Just because a deal is not written down, that doesn’t mean it’s not enforceable. Oral agreements can be binding contracts in New York under certain conditions, as one Tony Award-nominated theater company learned in March.
Avoid hiring ambiguity by including language in job applications clearly stating that employment is at-will and noncontractual. Then have all candidates sign an application. Just be sure you have an attorney review the application to make sure it contains a rock-solid contract disclaimer.
Recent case: Anna Pearce, known on stage and screen as Patty Duke, was approached by a New York theater producer about the possibility of touring with a play written by the same playwright who authored The Miracle Worker, the 1962 Broadway production that catapulted Duke to fame.
Duke, through her agent, reached a tentative agreement that she would star in the play, Golda’s Balcony, as Israeli Prime Minister Golda Meir. The agreement called for Duke to be paid $25,000 per week while the play was on tour, and the actress began rehearsing. No written contract was signed, but Duke’s image was used in promotional advertising.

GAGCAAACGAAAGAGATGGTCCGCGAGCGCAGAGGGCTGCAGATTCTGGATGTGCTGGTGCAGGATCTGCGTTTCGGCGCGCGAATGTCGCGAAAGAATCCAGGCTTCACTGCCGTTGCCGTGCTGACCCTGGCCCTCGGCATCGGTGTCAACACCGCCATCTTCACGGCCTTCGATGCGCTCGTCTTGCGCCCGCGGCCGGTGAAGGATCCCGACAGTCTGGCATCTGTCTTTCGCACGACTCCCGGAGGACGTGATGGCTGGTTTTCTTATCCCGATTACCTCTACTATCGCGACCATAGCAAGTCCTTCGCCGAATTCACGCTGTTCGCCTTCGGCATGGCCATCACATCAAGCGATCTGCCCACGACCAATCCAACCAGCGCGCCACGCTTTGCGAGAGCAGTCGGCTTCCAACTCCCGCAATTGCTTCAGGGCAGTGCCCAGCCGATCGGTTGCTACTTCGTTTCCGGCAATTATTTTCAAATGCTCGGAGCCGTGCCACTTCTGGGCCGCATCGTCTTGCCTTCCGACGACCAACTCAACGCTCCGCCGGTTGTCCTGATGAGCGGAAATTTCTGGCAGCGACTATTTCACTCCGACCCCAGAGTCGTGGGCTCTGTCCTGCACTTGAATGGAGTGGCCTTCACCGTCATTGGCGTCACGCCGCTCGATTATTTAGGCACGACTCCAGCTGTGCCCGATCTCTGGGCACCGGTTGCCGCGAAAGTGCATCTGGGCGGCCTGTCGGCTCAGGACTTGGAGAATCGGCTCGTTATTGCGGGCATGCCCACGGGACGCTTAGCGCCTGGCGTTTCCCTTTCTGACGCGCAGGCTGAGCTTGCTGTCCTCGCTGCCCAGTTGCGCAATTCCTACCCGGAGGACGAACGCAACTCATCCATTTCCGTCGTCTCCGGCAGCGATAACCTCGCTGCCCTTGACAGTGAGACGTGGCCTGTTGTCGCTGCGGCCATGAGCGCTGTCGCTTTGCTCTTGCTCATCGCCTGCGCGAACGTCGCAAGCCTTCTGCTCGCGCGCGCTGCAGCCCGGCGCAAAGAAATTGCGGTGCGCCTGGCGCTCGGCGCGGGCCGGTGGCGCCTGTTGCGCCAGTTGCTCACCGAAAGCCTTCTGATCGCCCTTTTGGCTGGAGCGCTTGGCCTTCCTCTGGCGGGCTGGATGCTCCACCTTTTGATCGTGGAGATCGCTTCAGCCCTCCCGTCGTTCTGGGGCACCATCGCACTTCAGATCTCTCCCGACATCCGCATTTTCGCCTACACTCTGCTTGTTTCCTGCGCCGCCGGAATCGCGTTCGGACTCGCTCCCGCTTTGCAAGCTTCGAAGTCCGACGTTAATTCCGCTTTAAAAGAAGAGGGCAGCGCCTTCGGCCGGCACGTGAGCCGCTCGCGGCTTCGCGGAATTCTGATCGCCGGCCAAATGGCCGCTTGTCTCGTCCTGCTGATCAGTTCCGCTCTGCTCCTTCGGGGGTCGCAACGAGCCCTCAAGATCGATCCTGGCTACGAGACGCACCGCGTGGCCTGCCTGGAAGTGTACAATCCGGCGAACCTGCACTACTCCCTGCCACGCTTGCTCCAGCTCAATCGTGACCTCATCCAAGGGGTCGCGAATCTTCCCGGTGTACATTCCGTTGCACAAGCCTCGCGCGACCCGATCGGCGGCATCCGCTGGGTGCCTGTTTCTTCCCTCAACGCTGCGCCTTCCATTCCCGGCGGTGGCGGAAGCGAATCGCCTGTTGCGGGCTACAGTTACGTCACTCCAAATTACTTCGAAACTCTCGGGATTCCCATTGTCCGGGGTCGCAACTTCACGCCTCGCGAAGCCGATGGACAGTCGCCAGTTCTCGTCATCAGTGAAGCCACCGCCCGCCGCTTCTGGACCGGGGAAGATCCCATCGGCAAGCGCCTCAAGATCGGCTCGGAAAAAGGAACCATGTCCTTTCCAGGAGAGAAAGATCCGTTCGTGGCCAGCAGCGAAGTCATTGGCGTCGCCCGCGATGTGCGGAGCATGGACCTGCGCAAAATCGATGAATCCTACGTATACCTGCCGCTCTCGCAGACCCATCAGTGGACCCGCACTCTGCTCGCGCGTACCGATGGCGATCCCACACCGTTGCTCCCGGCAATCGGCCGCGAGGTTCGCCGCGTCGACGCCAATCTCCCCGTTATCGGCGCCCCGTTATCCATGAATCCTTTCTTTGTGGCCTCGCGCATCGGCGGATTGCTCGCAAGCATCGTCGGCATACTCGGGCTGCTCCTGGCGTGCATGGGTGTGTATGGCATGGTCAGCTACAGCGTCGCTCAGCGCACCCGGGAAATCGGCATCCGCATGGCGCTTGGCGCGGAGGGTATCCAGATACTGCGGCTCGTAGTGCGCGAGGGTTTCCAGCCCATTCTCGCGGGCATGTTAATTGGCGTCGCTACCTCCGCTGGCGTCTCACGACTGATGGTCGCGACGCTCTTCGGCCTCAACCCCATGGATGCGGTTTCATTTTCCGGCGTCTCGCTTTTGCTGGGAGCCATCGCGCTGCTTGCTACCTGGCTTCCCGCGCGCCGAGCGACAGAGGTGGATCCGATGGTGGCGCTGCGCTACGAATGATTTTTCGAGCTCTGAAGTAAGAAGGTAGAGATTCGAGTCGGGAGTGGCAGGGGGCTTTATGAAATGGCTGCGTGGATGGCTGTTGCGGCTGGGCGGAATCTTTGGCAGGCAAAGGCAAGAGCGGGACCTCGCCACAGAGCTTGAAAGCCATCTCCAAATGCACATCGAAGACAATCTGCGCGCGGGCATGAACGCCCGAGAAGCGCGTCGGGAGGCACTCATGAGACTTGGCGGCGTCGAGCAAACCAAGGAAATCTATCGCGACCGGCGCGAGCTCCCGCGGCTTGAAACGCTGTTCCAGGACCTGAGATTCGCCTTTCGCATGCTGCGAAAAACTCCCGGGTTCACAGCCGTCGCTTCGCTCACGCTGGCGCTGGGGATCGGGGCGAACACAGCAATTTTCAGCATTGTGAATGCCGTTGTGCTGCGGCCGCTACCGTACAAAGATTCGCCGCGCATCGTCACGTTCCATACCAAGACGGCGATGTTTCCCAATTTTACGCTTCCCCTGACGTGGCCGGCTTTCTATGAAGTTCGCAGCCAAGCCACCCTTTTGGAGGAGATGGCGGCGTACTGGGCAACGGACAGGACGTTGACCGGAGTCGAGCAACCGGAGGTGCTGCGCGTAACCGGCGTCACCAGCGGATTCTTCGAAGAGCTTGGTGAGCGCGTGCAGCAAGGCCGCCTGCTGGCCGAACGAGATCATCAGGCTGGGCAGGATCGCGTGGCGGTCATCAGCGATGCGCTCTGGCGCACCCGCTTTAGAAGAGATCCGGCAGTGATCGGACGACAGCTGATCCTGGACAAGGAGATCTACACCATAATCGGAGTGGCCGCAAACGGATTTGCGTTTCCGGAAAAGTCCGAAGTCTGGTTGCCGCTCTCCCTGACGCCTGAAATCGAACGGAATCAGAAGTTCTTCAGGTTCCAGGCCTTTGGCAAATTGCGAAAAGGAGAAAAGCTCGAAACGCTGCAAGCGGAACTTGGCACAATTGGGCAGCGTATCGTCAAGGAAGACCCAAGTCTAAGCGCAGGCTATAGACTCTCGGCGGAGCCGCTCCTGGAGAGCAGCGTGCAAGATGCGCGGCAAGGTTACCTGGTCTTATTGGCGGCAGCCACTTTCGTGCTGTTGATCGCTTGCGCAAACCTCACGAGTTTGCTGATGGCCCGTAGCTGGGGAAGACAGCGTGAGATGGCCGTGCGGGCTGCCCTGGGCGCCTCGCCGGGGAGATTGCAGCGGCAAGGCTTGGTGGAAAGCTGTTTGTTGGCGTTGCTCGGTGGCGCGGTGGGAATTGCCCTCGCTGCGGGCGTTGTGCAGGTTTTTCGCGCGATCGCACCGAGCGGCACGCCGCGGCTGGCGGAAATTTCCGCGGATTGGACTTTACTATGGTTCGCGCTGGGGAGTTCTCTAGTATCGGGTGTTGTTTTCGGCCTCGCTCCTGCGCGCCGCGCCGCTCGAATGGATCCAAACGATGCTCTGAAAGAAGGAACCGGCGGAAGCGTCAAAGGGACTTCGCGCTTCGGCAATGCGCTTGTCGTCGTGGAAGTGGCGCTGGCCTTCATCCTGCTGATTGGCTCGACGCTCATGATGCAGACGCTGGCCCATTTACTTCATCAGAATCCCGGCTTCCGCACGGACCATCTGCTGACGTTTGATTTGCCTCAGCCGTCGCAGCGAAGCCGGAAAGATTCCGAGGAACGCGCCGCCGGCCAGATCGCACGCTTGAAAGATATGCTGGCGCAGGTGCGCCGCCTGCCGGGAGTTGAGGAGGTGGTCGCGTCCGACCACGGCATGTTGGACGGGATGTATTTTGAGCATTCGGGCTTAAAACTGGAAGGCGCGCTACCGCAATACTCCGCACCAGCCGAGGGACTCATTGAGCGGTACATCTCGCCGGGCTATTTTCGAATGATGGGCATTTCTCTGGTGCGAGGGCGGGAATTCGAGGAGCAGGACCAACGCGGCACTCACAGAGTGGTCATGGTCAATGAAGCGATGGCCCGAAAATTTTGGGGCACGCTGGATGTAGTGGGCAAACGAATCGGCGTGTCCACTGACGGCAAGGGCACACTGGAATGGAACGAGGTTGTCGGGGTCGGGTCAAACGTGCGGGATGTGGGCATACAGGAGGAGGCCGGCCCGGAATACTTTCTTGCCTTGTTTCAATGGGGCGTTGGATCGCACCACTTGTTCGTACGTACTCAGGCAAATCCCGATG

However, a month earlier Duke had had heart-bypass surgery. When she mentioned this to the producer, he concluded she was disabled and told his attorney to “divest” Duke. Valerie Harper was hired to replace her.
Duke sued, alleging breach of contract. The federal court ordered a trial after explaining that oral agreements are binding in New York if certain conditions are met, including evidence that the parties had an agreement.
In this case, the evidence showed that they did—they had agreed to a salary and both sides proceeded as if they had an agreement: Duke by learning her lines and the producer by promoting Duke’s name. (Pearce v. Manhattan Ensemble Theater, No. 06-CIV-1535, SD NY, 2007)
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